Tuesday, January 10, 2012
Caught Without a Camera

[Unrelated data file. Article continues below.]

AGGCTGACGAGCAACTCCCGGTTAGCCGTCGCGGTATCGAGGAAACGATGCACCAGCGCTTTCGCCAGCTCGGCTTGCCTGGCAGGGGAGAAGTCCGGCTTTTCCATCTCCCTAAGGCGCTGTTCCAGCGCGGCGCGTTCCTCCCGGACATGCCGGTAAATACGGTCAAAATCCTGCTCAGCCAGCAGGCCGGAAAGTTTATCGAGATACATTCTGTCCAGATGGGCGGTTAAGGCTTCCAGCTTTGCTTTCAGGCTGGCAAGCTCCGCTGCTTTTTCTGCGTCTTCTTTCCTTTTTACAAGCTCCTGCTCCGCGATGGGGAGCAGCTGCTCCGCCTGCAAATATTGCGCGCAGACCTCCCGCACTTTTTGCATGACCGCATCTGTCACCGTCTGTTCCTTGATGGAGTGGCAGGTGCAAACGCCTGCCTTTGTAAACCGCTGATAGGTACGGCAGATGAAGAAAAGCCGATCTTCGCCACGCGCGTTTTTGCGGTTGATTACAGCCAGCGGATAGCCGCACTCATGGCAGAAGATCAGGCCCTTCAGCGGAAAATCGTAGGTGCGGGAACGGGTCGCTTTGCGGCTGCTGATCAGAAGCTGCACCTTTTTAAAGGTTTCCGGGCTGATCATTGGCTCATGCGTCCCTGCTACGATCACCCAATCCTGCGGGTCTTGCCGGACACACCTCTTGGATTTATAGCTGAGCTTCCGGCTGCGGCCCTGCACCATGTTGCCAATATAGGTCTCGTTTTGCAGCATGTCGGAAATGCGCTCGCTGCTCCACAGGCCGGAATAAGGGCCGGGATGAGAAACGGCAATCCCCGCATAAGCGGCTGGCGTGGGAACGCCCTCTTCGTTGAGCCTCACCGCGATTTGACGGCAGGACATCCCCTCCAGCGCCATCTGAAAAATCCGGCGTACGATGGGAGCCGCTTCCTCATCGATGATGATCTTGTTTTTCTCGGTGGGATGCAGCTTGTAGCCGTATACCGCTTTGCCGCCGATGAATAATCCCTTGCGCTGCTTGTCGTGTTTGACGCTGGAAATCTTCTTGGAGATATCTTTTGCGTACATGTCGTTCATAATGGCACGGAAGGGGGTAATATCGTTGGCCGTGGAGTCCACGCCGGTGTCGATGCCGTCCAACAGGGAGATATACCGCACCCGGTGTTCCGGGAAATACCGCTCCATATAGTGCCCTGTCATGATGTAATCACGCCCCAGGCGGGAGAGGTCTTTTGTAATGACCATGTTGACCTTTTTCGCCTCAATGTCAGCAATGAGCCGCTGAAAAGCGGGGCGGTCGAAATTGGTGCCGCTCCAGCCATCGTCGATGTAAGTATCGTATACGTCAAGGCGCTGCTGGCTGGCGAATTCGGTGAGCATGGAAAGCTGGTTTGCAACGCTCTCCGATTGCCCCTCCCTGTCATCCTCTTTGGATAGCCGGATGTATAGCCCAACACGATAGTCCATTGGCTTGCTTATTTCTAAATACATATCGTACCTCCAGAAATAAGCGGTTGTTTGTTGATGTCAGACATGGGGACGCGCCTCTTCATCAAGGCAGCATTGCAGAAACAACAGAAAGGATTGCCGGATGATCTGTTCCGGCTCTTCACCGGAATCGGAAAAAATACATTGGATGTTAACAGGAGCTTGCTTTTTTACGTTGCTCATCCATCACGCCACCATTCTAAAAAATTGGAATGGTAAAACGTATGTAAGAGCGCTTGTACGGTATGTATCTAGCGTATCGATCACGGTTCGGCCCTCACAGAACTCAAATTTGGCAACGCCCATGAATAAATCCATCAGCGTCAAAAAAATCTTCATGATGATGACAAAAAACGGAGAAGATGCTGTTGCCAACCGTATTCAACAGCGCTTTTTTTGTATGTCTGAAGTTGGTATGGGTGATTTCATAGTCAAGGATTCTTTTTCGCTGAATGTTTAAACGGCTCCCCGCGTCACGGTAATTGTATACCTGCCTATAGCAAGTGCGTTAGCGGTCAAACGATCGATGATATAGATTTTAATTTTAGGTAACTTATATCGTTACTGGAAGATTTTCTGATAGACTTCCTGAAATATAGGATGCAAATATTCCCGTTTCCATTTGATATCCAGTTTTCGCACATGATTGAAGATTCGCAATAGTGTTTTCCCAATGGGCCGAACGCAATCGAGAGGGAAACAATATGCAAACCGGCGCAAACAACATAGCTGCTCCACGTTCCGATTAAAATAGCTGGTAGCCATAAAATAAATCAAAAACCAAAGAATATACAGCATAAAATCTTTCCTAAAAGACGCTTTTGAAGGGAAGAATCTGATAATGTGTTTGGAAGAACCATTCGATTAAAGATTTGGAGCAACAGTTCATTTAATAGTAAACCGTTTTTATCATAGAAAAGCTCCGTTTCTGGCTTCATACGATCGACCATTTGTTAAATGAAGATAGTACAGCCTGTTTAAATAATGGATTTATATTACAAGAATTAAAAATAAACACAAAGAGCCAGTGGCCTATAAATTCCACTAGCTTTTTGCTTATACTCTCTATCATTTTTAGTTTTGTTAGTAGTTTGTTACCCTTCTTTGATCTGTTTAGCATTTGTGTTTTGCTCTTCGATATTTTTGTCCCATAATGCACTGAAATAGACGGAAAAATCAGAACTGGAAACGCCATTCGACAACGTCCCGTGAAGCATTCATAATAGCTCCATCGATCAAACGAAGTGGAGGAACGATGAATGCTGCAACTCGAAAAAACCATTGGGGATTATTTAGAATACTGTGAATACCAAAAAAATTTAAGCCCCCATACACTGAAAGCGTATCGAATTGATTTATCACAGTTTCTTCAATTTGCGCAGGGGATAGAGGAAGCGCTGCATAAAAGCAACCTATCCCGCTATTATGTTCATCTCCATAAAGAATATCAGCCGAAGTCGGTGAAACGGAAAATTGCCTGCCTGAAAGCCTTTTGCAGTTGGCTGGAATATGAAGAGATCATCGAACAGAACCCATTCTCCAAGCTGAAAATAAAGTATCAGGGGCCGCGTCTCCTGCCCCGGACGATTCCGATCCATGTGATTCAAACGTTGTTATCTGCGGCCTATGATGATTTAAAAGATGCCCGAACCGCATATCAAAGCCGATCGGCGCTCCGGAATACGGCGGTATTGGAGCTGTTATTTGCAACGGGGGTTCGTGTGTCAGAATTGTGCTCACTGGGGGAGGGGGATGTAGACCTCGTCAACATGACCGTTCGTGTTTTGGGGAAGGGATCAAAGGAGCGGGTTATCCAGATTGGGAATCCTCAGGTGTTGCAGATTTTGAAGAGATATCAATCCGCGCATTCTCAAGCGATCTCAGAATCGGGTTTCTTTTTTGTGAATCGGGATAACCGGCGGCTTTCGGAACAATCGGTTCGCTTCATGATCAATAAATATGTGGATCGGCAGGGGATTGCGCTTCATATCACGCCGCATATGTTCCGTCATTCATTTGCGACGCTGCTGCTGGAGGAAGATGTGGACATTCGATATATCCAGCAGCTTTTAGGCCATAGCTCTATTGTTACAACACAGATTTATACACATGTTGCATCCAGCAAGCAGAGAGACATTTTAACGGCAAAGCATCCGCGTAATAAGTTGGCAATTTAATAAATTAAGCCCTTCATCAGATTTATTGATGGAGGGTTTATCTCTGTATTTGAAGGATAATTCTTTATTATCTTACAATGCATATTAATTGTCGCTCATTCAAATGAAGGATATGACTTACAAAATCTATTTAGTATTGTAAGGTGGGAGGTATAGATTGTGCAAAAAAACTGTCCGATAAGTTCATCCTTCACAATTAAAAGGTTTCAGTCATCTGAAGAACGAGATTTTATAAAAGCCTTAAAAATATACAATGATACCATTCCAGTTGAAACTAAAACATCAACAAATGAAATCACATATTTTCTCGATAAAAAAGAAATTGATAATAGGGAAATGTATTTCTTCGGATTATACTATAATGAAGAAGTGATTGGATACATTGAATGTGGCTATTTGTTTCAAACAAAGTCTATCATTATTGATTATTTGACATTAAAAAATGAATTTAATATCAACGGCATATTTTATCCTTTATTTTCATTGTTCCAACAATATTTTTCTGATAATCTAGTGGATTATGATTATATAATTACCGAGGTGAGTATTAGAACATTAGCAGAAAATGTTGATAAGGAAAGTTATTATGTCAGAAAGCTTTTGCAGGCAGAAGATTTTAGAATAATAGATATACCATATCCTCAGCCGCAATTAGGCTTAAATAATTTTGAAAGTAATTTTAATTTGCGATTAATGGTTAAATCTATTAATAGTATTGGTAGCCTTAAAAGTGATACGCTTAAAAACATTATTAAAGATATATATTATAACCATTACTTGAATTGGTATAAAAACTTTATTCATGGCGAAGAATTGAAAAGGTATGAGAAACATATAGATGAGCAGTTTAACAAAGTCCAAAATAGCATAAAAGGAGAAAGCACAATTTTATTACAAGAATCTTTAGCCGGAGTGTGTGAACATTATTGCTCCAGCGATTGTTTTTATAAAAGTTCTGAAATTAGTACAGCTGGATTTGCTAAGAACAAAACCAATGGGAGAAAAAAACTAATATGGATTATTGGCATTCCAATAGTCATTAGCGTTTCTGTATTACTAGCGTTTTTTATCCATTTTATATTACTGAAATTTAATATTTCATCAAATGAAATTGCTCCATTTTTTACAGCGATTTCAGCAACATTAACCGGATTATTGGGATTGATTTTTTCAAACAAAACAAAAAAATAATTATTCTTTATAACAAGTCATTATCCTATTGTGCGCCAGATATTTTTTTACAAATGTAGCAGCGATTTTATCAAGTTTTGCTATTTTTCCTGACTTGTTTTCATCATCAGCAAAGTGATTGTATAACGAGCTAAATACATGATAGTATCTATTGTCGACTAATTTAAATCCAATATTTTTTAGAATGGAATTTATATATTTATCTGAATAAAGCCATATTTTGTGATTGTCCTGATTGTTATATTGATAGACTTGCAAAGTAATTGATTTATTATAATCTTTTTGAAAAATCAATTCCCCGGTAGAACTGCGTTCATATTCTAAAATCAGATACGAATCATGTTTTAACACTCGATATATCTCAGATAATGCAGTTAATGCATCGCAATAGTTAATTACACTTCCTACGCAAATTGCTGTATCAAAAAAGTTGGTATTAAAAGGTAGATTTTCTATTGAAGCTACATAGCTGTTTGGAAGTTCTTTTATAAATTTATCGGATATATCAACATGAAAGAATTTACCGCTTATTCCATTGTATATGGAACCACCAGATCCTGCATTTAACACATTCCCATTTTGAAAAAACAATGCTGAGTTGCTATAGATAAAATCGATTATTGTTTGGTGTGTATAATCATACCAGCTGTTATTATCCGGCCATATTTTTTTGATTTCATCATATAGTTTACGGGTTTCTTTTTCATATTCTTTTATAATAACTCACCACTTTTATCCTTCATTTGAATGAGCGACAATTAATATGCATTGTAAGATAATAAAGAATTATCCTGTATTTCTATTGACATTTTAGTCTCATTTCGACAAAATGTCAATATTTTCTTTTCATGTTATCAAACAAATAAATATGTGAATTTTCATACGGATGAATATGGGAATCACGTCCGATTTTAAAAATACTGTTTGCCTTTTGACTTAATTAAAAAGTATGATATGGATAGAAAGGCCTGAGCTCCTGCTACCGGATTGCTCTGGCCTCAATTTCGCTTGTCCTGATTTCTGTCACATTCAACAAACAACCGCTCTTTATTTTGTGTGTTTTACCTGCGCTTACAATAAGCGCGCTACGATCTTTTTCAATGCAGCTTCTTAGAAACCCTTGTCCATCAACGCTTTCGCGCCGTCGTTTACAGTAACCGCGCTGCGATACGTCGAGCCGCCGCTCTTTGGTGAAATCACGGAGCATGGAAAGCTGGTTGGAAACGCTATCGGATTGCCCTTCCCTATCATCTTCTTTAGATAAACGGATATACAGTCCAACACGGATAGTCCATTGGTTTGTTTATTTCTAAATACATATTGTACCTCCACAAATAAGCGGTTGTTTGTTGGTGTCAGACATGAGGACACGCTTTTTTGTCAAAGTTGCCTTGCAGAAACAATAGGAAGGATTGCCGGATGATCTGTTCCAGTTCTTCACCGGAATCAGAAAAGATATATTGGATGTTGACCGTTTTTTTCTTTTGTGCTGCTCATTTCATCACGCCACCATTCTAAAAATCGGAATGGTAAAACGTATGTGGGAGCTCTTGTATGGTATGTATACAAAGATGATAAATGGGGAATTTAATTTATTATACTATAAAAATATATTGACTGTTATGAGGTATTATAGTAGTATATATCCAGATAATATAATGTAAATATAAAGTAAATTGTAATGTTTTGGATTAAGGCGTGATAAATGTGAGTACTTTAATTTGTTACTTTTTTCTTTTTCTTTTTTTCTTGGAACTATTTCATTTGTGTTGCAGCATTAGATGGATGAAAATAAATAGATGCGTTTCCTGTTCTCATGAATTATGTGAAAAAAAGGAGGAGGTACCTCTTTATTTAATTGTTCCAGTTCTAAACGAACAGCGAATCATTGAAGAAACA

Today witnessed a tragic moment in time. The Transient Drifter was caught without a camera. It's a travesty really. And also quite unsual. I remember one afternoon I went to lunch with some friends in Hong Kong. These friends were not tourists. They were normal Hong Kong residents, as was I at the time. Between the four of us we had at least 5 cameras. Now mind you, this was before people had cameras on their phones. I'm pretty sure they were mostly digital cameras, but still, that's a pretty high average. Today, however, I was left in the lurch. My smart phone is in the US. My iPad was sitting on the charger at home (and I don't generally haul it all over the place because it's a bit too big/nice for that on normal days) and my digital camera? Well, it was in the pocket of another jacket where I had put it when I was trying to get some pictures of a snowy pathway yesterday. Needless to say, I was more than miffed when I went confidently to pull it out of my bag. I ALWAYS have a camera. It's just something I do. It's not like I'm any sort of extreme professional photographer (although I've always dreamed of taking a photography class) but I just love taking pictures and like to be ready when the moment might come. So now that I've shamefacedly confessed to missing the moment, I'll do my best to describe what I should have photographed. The thing is, I know people like blogs to be something they can read quickly at a glance, and don't want to be muddled down with too many words, and since we all know pictures are worth 1,000 they help to keep my average down. This time, however, you're just gonna have to deal with the written variety. One of Mark's best friends works in a restaurant here in Marianske Lazne. We have visited him there several times, including on Christmas Eve, and have had coffee, but never tried the food. Today, however, Aleš treated us to a fantastic meal. He served us lasagna, cut into lovely little circles and topped with a fresh sauce made from pureed garlic, tomato sauce, onions, roasted red peppers, and fresh spices, along with halved cherry tomatoes. The cheese was melted to a nice crust on top, and the italian sausage added a nice flavorful touch to the whole dish. It was lovely and he was all ready to pose right there in the kitchen with it. But, alas and alack, I missed the chance. We ate out in the little glass pavillion overlooking the snowy yard and pond. As Mark pointed out, it felt like we were at some sort of ski resort. Very picturesque, complete with a curious cat that we watched sniffing around and flicking her ears back and forth in the wind. After positively stuffing ourselves with the lasagna, we came inside and were served a "mini cheesecake." There was a delicate buttery graham-crackery crust cup, filled with that luxuriously creamy Czech berry yogurt I talked about before, and drizzled with a raspberry sauce. While there didn't seem to be any of what I would call a traditional cheese cake filling, it still tasted like it was there. Bizarre, I know, but so it was. Just think of all those pretty photo opportunities missed. The plating would have done Robert Irvine or Zdenek Pohlreich proud. (sigh) My apologies to both the readers of this blog as well as to the chef for having no visiual proof except for the fact that I am so full I can hardly move.